●   truSculpt iD –In July 2018 the Company introduced a hands-free version of the Company’s truSculpt platform, the truSculpt iD, for the non-surgical body sculpting market. It includes consumable cycles that need to be ordered by the practitioner after a set number of treatments are performed, resulting in recurring revenue. This product is a high-powered RF system designed for body contouring, lipolysis and deep tissue heating, and is able to treat all body and skin types. The truSculpt iD delivers targeted energy at 2 MHz, causing lipolysis of the subcutaneous adipose tissue. The Company received 510(k) clearance from the United States (“U.S.”) Food and Drug Administration (“FDA”) for lipolysis of abdominal fat in 2018. It was primarily sold in the U.S.,Canada and Europe in 2018 and was sold to a broader international customer base in 2019. Prior truSculpt platforms include the truSculpt 3D, a 2 MHZ device for tissue heating and temporary reduction of fat in the abdomen, and the original truSculpt platform which was launched in August 2012 and delivered treatments at 1 MHz. In December 2016, the Company received 510(k) clearance from the FDA to market the truSculpt platform for the temporary reduction in circumference of the abdomen. The truSculpt 3D includes a consumable hand piece that needs to be “refilled" after a set number of treatments are performed, resulting in recurring revenue.

 

●   Juliet – In December 2017, the Company introduced the Juliet laser for women’s intimate health. Juliet is a versatile multi-application platform utilizing an Er:YAG laser with the 2940 nm wavelength. This Erbium wavelength produces noticeable results due to its high peak absorption in water. Additionally, Juliet’s Erbium technology allows for a controlled thermal delivery to tissue, keeping the procedure safe for patients while minimizing downtime. Juliet delivers two passes of energy to the target area during treatment. The first pass uses ablation to vaporize the tissue and create micro-channels of injury. The second pass uses coagulation to deliver a thermal injury to the area, which further stimulates the body's normal wound healing process, revitalizing, and remodeling damaged tissue and introducing the formation of new blood vessels. Juliet also has a disposable tip, which must be changed for every procedure. As a result, the replacement of the tips results in recurring revenue. Cutera is the distributor of Juliet. All regulatory activities are managed by Asclepion laser technologies gmbh, the legal manufacturer.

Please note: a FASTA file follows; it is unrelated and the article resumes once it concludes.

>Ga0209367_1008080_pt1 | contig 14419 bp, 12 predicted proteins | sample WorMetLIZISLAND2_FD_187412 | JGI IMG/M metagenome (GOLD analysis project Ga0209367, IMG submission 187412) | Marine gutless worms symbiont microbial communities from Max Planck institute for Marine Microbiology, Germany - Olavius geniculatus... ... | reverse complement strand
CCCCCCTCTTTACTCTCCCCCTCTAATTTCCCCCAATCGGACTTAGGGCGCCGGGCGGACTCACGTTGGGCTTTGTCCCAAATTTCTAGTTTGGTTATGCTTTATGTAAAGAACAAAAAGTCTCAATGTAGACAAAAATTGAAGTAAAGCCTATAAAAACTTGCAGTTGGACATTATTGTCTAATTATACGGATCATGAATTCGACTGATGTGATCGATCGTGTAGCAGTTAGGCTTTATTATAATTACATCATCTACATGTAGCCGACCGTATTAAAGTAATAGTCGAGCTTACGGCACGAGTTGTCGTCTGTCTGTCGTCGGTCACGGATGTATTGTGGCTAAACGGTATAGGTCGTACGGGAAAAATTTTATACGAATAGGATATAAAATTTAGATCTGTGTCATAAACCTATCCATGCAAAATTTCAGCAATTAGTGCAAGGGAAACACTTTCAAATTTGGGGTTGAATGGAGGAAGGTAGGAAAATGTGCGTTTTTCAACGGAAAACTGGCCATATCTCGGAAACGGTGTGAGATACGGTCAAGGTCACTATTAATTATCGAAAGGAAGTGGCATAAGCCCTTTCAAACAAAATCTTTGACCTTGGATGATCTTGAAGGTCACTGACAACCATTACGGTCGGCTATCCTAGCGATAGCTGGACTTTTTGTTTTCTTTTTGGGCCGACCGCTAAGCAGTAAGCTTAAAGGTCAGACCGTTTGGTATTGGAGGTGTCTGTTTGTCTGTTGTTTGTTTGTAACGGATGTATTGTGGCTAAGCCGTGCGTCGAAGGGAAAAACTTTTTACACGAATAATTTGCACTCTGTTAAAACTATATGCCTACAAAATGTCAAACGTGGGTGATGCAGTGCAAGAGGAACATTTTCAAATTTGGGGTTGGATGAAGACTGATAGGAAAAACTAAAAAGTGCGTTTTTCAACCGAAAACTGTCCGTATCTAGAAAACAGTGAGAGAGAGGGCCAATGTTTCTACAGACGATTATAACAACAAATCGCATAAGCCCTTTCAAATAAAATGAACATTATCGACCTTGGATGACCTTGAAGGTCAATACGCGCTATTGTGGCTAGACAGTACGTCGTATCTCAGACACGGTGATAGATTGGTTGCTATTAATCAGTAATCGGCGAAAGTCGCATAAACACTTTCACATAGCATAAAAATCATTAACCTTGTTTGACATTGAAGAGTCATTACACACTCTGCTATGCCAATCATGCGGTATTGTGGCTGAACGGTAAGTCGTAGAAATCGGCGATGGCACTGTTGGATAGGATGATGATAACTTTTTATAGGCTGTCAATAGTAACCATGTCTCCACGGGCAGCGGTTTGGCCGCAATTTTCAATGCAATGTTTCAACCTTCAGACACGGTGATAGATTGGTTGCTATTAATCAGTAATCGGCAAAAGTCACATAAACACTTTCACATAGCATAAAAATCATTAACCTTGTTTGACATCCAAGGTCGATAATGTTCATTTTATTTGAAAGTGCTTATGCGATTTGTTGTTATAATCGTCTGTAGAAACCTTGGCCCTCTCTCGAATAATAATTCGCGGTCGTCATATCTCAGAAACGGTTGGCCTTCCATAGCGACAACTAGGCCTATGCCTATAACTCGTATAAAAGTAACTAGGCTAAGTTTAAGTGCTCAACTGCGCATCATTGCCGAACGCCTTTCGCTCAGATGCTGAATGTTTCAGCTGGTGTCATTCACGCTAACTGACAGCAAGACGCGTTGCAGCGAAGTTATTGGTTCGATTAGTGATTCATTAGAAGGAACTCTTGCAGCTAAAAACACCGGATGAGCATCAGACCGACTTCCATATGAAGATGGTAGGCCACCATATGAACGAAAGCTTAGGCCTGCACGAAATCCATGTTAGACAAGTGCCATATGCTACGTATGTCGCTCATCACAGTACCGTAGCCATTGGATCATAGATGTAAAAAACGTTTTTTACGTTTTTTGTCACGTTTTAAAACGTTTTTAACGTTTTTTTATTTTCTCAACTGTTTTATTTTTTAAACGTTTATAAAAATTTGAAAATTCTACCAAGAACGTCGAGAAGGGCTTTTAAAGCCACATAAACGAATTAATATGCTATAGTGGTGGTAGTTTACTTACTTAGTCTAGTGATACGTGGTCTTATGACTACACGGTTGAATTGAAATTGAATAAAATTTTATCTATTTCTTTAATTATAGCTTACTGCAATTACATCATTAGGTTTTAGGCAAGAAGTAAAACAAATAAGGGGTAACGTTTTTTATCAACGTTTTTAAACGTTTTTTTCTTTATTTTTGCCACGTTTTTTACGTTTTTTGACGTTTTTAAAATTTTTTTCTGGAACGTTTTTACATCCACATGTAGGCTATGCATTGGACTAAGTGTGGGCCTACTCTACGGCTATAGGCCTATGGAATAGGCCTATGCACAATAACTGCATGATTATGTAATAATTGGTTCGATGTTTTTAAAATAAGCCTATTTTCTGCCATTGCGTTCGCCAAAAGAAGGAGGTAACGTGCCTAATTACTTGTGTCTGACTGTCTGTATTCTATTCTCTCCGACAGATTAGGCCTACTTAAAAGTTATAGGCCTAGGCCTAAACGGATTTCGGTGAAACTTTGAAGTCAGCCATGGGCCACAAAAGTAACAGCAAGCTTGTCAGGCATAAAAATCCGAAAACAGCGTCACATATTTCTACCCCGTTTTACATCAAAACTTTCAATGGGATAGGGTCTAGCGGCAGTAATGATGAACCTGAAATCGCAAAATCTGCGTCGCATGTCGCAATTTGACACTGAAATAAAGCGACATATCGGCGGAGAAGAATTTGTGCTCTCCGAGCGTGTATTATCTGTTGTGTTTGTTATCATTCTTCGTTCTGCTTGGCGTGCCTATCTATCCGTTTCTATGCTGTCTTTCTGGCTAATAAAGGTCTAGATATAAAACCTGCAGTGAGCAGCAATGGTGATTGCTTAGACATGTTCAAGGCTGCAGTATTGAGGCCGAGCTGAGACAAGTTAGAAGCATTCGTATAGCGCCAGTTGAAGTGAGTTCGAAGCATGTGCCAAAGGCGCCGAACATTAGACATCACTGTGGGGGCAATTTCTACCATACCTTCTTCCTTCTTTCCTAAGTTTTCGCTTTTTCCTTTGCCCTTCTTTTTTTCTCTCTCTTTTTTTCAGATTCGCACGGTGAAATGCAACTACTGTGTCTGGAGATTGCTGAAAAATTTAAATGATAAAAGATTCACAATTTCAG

●   Secret RF In January 2018, the Company introduced a new fractional radio frequency (“RF”) microneedling device that delivers heat into the deeper layers of the skin using controlled RF energy. The targeted energy revitalizes, rebuilds and firms up tissue, effectively remodeling collagen, improving mild wrinkles and diminishing scars while leaving the outer layer of skin intact, minimizing downtime. Each time a procedure is performed, it requires the physician to use a new hand piece tip. The sale of the replacement tip results in recurring revenue. Cutera is the distributor of Secret RF. All regulatory activities are managed by Ilooda Co. Ltd.

 

●   enlighten – In December 2014, the Company introduced the enlighten laser platform with a dual wavelength (1064 nanometer, or “nm” + 532 nm) and in December 2016, we introduced a three wavelength model (1064 nm + 532 nm + 670 nm), enlighten III. The enlighten system is a dual pulse duration (750 picosecond, or “ps,” and 2 nanosecond, or “ns”) laser system and is cleared for multi-colored tattoo removal and for the treatment of benign pigmented lesions and acne scars. In 2018, the Company introduced an expanded performance enlighten III and in April 2018, the Company introduced enlighten SR, which is a lighter version of enlighten with reduced optical performance. Clinical studies were conducted to support an FDA clearance in October 2018 for treatment of acne scars on patients with Fitzpatrick skin types II-V when used with the Micro Lens Array (MLA) hand piece attachment.

 

●   excel HR – In June 2014, the Company introduced the excel HR platform, a premium hair removal solution for all skin types, combining Cutera’s proven long-pulse 1064 nm Nd:YAG laser and a high-power 755 nm Alexandrite laser with sapphire contact cooling.